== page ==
In Which Finland Falls Between the Cracks Again

18 December 2005

My parental types were in town this weekend for Dad's company Christmas party, so I spent chunks of the last several days hanging out with them (mostly with Mom on Thursday and entirely with Mom on Friday, as Dad was off working during the day), with side dishes of driveway-shoveling. Which was mostly for the benefit of the humidifier installation person. Who did not come, and will not come until next Wednesday, and I am Not Pleased at this turn of events. But the time with the folks was nice. We also got to see my aunt and uncle and cousin for lunch, and we baked three or four kinds of cookie, depending on how you want to count the two varieties of fudgy meringue.

I am feeling a little overwhelmed by the amount of stuff that needs doing compared to my energy levels. It's not that much stuff compared to some abstract, but I'm not using some abstract, I'm using my actual abilities. So I'm also trying to pare back expectations accordingly. We'll see. I think I'm done with all the in-person shopping that needs doing for Christmas presents. I have two gifts yet to order. Still, that's not so bad, under the circumstances.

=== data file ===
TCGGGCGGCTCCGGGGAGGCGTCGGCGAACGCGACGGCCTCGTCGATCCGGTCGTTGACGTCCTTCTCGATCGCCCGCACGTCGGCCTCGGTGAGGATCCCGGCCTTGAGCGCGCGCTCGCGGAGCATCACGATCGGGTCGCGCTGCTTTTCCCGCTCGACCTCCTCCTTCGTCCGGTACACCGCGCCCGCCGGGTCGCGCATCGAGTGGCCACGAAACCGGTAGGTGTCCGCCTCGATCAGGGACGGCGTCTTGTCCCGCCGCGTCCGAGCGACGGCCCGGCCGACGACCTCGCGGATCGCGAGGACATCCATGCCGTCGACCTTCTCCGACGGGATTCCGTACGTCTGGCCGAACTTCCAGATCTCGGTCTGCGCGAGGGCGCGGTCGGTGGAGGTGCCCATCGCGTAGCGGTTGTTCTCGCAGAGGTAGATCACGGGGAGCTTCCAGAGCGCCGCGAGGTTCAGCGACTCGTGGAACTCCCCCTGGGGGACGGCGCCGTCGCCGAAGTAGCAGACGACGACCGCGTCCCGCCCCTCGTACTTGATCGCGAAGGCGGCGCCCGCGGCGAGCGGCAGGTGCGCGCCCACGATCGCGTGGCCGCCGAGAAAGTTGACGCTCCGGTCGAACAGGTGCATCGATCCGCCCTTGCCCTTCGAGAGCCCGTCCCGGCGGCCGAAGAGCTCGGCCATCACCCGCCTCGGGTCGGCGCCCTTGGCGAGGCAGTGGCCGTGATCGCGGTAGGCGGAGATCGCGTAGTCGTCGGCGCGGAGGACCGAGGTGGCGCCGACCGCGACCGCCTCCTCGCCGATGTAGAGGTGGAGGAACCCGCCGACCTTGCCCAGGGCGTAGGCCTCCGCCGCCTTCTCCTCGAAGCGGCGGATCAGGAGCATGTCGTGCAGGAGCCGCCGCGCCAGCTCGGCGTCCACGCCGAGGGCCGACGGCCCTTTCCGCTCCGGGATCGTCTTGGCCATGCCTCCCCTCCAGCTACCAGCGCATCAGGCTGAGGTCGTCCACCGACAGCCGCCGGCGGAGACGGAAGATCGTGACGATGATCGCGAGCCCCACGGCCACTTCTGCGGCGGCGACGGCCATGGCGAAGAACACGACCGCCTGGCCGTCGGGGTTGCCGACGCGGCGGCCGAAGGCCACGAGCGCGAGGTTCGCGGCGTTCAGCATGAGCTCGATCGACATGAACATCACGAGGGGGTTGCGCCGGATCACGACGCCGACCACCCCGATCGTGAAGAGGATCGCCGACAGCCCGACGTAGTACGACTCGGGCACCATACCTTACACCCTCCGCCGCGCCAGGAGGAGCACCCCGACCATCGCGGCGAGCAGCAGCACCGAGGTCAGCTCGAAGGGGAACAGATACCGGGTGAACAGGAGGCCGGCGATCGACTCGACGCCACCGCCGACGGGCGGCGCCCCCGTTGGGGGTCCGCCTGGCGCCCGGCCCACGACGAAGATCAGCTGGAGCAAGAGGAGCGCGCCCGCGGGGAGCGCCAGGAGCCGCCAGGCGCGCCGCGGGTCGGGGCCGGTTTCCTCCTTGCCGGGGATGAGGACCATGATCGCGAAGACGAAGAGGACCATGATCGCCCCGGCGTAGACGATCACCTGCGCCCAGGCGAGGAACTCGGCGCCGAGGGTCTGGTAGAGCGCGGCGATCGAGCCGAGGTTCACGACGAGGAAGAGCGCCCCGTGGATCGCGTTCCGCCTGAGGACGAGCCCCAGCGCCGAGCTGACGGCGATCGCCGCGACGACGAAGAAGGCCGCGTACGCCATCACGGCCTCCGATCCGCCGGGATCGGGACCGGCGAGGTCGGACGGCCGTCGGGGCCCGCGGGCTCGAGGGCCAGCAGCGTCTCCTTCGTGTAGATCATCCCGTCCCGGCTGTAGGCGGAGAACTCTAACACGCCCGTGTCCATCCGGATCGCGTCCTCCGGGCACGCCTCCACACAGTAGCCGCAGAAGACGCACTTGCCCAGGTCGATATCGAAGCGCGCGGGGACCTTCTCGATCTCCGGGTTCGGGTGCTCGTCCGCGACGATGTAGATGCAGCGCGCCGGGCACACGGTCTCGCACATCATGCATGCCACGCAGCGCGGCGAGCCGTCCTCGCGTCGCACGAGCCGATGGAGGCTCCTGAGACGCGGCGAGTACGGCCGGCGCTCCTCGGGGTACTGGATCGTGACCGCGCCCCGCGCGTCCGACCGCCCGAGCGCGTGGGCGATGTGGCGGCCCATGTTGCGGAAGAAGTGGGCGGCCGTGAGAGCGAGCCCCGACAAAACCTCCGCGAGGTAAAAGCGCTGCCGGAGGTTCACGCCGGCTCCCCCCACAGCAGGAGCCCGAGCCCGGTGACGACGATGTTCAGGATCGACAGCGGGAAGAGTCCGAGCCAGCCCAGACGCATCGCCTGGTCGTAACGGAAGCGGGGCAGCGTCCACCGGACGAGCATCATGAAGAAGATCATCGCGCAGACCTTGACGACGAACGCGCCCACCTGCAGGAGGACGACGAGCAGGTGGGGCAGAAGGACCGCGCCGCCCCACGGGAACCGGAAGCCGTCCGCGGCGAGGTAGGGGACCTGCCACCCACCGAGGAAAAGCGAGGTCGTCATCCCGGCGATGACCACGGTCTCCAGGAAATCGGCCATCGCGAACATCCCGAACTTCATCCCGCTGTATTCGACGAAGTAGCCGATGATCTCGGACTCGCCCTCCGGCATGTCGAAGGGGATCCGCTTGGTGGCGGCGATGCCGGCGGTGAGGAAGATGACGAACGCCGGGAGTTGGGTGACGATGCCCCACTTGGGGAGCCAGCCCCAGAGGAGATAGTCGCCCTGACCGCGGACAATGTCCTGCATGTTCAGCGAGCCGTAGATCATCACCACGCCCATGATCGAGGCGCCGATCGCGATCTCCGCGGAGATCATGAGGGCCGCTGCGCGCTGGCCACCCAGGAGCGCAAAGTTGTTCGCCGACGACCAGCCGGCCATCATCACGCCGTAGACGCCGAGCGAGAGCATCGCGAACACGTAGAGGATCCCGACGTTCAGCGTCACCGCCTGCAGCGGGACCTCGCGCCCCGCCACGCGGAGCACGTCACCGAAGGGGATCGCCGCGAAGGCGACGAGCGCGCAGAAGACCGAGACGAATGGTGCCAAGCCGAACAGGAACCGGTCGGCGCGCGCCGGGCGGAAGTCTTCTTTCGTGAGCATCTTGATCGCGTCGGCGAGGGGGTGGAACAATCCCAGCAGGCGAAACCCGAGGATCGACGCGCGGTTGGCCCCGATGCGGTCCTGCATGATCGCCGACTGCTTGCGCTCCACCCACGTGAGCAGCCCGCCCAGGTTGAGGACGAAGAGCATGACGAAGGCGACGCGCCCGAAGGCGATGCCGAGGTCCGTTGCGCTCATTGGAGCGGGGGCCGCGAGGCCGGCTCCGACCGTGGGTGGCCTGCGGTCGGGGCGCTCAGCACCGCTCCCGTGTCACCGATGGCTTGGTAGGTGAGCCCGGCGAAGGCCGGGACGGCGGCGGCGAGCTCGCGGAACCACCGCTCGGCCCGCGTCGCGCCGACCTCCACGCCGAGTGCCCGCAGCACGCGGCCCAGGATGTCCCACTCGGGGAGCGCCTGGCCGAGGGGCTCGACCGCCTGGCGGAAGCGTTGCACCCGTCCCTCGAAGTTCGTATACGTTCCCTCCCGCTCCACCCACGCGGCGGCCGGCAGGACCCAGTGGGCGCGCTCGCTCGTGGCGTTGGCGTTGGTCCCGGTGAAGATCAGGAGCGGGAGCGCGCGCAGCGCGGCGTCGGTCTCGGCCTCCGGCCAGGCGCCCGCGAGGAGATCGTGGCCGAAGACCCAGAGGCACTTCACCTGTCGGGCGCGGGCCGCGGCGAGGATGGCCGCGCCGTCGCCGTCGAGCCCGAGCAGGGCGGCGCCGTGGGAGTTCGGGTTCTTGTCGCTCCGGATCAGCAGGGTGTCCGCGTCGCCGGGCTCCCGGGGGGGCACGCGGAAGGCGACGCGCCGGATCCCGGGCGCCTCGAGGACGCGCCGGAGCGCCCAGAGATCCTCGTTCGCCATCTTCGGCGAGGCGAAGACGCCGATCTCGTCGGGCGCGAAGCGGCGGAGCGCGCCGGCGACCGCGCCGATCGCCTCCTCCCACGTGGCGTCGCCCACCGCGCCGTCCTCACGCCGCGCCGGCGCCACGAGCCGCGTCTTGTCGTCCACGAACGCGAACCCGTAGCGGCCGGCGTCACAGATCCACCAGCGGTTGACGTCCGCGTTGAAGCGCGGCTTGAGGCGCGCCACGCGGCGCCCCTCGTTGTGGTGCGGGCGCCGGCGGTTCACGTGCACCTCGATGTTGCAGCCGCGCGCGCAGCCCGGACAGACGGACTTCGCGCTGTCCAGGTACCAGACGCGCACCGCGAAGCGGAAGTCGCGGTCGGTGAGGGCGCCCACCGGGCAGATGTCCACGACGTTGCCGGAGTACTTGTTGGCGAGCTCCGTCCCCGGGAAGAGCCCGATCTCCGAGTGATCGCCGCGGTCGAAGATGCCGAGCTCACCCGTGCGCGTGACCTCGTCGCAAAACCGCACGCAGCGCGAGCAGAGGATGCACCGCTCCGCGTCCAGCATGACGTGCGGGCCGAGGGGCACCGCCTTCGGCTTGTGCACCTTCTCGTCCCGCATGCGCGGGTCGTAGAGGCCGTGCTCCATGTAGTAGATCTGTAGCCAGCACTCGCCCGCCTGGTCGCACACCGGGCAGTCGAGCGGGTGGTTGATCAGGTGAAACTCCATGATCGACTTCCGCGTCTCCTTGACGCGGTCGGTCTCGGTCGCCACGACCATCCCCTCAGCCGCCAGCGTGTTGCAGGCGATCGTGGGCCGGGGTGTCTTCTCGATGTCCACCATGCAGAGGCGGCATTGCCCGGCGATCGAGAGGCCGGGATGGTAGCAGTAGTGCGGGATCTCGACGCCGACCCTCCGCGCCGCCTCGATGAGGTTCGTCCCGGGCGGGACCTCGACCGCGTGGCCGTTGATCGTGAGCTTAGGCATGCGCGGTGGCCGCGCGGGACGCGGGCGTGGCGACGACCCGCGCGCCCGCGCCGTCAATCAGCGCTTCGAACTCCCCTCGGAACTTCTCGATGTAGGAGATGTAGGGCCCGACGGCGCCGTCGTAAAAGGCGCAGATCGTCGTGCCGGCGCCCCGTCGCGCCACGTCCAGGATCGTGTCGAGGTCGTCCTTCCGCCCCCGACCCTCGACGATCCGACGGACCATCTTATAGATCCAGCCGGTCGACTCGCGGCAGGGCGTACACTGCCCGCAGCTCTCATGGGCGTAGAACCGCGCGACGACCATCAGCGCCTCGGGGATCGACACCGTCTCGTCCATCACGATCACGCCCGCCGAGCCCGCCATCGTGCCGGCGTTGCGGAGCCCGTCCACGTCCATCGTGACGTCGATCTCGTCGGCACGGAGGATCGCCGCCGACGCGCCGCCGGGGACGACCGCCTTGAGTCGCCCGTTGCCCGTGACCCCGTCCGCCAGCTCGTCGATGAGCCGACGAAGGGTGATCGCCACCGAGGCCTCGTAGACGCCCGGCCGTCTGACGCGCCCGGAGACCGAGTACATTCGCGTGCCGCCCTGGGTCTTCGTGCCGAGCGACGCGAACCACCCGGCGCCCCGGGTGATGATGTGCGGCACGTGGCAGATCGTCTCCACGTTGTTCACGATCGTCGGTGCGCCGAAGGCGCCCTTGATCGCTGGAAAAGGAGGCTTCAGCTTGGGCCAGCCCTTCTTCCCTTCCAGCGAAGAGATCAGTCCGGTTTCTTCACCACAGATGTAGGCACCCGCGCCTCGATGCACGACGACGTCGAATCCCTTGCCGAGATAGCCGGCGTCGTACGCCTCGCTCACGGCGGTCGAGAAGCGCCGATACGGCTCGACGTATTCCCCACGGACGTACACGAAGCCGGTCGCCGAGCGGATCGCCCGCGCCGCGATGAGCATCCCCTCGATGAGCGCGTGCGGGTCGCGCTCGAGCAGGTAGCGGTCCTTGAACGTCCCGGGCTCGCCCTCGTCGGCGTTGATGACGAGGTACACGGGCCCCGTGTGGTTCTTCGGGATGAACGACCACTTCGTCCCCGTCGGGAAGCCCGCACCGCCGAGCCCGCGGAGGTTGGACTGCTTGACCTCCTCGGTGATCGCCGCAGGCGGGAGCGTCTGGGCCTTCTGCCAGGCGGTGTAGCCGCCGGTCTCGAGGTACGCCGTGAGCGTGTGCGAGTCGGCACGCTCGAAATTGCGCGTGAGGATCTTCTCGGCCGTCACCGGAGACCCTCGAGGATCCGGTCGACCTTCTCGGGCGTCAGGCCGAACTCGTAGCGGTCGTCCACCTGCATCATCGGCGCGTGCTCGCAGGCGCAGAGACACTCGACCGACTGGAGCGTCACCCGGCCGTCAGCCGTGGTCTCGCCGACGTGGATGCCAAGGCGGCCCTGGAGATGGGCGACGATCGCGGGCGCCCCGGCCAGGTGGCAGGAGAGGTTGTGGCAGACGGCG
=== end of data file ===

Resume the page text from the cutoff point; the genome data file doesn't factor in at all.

I finished Hugh Seton-Watson's massive history of the Russian Empire in the 19th century, and I may get off this trend of one fiction and one nonfiction volume at a time. Maybe. I have one nonfiction volume left on my pile, a history of the Raj, and I'm currently reading Alastair Reynolds's Absolution Gap, and I think it will hold me straight through until the next book. The Seton-Watson essentially did, and it was much drier than Absolution Gap. It frustrated me in the way this stuff often does: Finland is not much addressed in books about Russia, because it's an edge province and an exception case, and the larger empire is doing so much else that it's often a bad idea to take time out to focus on Finland. But books about Scandinavia, particularly in the 19th century, often don't address Finnish issues, either, because Finland was off doing a separate thing as part of the Russian Empire, and the rest of Scandinavia had so many other interesting things going on that it's often a mistake to take time to focus on Finland. Which means that reading about Finland means finding Finnish-specific books, and everyone knows how easy that is at your average library or non-specialized bookstore. I have a good deal of specialized literature on the topic, but I feel like there are gaps, things that aren't essential but could be so useful for poking the writerbrain in interesting ways.

The writerbrain is poking some stories, and they're more than I have time for, so I suppose I shouldn't fuss too much about lack of source material.

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